Every introvert dreads party invitations. We have visions of standing in a corner as we alternately hope that someone will talk to us and afraid they will. First of all, my big fear is that I don’t have good conversation starters. What will I talk about if someone comes up? While recently some “experts” have claimed that most introverts dislike idle chatter and crave deep topics, that is not me, at least at parties. I promise I will not be having significant discussions with people I barely know at a party.
However, I do accept that I need and want social connections, despite the emotional energy it requires. I have a trick, accept the invitation when it is offered from people I like, especially if the event is several days in the future. I can do this, I think to myself as I agree to their offer. Naturally, I then worry and fret out loud until we arrive at the party, because I think I don’t want to go. Yes, I know it is always worth going. So, I just feel the worry and show up anyway.
Luckily, I have found that having a set of conversations starters in my back pocket can help me feel less stuck at the party. Here are some juicy questions that often lead to interesting exchanges so I can feel confident and will be entertained. (Yes, it is all about my comfort!)
5 sure-fire Conversation Starters
1. What was the last thing you checked off your bucket list?
This is a great way to get stories rolling. The anecdotes tend to be enjoyable because bucket list items usually have an element of adventure and almost always have some calamity attached to it. (I know. That shouldn’t be true but the challenges are what make the stories fun.)
2 What are you going to check off of your bucket list next?
I like this one because whether we call it a life list or a bucket list, we all have things we hope we get to do sooner or later. This is especially good in a group because one person’s idea will spark others. You may go home with new ideas to add to your own list. Bonus!
3. What is the most interesting job you ever had?
One of good things about this question is that it isn’t the usual “What do you do?” but still gives you an idea of their interests and skills. I would suggest having an example of your own in case it stumps your new friend. Sometimes we need time to remember that jobs can be interesting.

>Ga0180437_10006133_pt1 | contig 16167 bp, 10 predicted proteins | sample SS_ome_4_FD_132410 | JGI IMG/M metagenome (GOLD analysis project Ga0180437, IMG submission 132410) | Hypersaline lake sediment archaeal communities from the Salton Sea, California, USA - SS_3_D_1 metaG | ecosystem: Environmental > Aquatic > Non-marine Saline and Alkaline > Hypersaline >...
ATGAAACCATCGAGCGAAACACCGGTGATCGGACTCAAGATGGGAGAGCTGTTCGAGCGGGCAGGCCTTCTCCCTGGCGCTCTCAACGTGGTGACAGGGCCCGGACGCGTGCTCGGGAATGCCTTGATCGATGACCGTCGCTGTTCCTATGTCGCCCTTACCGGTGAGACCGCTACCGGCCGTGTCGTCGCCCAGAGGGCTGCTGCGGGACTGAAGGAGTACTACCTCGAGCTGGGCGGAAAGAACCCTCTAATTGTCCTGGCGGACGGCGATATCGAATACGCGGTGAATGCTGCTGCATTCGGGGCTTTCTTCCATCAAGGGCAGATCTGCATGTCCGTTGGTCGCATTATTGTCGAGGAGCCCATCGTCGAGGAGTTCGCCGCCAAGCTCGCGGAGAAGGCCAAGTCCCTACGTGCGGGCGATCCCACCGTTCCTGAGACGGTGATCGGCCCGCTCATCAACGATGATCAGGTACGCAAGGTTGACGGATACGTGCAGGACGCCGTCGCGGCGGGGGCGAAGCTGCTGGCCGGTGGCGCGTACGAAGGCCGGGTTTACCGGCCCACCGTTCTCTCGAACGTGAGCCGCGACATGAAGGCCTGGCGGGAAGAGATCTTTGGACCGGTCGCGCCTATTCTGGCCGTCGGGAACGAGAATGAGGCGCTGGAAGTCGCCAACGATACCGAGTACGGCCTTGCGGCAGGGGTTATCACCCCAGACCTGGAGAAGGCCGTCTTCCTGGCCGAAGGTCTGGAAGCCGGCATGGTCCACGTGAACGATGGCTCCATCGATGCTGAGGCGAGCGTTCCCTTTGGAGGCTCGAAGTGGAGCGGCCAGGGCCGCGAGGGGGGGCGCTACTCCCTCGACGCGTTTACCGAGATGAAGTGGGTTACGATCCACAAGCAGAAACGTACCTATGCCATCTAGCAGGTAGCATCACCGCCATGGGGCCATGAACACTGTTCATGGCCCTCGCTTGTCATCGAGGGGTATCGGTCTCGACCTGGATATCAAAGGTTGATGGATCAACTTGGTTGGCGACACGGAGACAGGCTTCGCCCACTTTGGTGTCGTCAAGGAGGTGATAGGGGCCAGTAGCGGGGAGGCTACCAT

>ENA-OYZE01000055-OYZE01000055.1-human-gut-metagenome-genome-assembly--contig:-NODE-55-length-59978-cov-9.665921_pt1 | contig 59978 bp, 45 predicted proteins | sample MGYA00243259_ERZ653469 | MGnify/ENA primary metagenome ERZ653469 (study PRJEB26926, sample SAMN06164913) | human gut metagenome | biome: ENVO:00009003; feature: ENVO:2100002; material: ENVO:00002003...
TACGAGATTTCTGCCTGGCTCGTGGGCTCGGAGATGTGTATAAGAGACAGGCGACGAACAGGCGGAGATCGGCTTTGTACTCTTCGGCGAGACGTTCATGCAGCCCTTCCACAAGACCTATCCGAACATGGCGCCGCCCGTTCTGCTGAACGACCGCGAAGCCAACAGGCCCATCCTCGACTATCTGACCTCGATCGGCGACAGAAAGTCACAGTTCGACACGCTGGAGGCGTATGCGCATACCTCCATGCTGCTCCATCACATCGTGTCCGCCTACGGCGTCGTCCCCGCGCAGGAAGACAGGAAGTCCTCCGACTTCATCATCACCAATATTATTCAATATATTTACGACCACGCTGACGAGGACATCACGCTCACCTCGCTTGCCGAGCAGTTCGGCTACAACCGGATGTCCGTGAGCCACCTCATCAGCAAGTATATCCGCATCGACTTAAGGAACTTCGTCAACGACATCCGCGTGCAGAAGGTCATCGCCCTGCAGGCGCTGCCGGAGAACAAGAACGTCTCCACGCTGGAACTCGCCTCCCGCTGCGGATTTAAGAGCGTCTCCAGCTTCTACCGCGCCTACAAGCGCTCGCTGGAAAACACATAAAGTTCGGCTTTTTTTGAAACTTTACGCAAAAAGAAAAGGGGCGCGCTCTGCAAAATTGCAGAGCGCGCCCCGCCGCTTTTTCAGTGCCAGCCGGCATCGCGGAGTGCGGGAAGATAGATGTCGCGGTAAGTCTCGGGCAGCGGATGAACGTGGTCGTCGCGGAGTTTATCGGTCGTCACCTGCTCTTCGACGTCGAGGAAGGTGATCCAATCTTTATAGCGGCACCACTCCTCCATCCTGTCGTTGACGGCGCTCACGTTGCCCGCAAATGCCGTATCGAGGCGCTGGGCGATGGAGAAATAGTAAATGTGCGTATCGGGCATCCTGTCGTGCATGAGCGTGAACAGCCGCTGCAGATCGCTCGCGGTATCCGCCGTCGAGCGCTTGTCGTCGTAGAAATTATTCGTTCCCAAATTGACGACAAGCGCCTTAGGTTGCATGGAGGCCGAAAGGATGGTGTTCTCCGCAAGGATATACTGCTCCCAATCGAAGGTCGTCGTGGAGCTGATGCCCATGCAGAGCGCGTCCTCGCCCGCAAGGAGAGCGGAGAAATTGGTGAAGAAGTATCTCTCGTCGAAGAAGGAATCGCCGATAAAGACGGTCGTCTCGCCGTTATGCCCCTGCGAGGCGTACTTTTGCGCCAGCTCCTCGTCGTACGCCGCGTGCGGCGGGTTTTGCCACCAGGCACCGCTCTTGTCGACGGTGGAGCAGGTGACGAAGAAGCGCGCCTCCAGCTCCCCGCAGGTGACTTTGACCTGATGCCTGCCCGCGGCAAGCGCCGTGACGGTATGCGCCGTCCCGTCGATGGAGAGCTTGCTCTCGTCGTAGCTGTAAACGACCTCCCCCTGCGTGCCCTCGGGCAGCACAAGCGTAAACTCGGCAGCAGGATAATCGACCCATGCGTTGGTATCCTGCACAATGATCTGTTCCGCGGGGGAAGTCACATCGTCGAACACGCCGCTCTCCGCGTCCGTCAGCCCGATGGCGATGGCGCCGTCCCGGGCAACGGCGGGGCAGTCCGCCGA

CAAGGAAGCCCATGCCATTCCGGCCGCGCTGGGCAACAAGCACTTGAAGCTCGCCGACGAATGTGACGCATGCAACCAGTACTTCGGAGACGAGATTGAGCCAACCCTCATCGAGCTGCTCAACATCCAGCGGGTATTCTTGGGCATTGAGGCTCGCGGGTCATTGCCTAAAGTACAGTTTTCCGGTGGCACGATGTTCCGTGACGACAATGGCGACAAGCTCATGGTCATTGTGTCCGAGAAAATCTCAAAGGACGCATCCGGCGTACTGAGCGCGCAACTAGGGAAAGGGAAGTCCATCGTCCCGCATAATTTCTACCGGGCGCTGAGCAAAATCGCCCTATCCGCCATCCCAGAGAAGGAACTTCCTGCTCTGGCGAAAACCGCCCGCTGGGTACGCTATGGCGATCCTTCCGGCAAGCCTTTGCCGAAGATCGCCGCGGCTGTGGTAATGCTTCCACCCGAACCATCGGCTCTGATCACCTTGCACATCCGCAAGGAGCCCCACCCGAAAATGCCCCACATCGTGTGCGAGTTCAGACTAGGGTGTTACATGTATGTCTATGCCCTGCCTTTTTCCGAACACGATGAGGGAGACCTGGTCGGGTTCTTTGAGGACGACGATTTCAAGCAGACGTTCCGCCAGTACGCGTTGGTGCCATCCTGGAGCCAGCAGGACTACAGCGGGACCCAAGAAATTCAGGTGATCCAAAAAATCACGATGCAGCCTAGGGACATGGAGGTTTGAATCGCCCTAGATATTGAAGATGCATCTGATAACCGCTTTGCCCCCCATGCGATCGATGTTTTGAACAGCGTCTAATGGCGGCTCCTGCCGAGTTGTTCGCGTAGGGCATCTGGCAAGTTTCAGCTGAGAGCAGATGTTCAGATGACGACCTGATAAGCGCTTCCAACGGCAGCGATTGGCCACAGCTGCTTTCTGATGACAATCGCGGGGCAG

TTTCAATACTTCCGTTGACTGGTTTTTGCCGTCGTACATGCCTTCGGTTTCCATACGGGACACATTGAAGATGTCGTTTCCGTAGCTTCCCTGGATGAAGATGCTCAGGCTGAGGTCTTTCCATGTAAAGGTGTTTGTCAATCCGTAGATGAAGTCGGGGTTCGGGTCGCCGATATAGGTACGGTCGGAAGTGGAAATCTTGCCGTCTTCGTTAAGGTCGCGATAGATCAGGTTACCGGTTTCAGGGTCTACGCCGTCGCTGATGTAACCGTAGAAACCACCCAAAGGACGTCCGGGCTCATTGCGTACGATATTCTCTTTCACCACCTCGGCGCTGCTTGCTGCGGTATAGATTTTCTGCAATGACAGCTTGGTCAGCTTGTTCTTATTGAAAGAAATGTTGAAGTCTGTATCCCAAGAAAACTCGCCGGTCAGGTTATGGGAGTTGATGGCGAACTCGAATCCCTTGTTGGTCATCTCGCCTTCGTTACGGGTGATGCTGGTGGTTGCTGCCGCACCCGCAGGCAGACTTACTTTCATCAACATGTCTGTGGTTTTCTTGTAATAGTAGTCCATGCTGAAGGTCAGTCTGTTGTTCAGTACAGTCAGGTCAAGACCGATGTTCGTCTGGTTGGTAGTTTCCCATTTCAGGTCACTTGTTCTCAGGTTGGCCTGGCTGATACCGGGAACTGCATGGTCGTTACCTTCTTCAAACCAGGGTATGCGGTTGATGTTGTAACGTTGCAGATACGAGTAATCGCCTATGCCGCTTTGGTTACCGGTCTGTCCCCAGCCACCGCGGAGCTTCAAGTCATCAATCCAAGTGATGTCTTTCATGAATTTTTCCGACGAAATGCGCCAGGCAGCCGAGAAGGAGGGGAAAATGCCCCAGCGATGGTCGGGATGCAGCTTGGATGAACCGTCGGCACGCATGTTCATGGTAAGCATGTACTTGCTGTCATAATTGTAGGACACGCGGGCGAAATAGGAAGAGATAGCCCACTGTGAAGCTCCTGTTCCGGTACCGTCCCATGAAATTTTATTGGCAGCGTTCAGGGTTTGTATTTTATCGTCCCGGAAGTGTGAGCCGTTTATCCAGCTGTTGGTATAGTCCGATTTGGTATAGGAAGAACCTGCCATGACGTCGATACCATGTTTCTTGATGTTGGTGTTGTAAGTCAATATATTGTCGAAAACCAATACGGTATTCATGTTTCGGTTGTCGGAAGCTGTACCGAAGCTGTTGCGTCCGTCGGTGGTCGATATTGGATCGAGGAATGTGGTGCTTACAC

4. Do you have a favorite book (or movie)?
This lets them off the hook if they can’t think of one right away. It can also begin a dialogue. Many times it turns out we like the same ones and that leads to a connection. Once or twice I have met people who grew up where movies were not allowed or they never liked to read. Quick. Ask a different question.
5. Have you ever met anyone famous?
This often leads to convoluted tales of how they sat next to a movie star or how their parents bought Elvis Presley a drink (or whatever story they come up with). By the way, I would not suggest asking this if there is even a remote possibility that the other person IS famous.
A couple of other hints:
– Be sure to add your own stories so it doesn’t become a one-way interrogation.
– When someone asks you a question, end your answer with “How about you?” Extra credit: If you are in a group, pick the one who hasn’t talked yet and ask them.
– It is never a good idea to talk about politics and religion. After all, you won’t change their mind and they won’t change yours (no matter what they think). Come to think of it, current events right now are possible dynamite. Tread carefully.
– Join in when other brave souls use their conversation starters. There are lots of us out there and we need encouragement.
– A final word: People are rooting for the conversation to be entertaining. You already are unique and remarkable. I promise it is worth the effort to engage with others.
“You’re braver than you believe, and stronger than you seem, and smarter than you think.” –A.A. Milne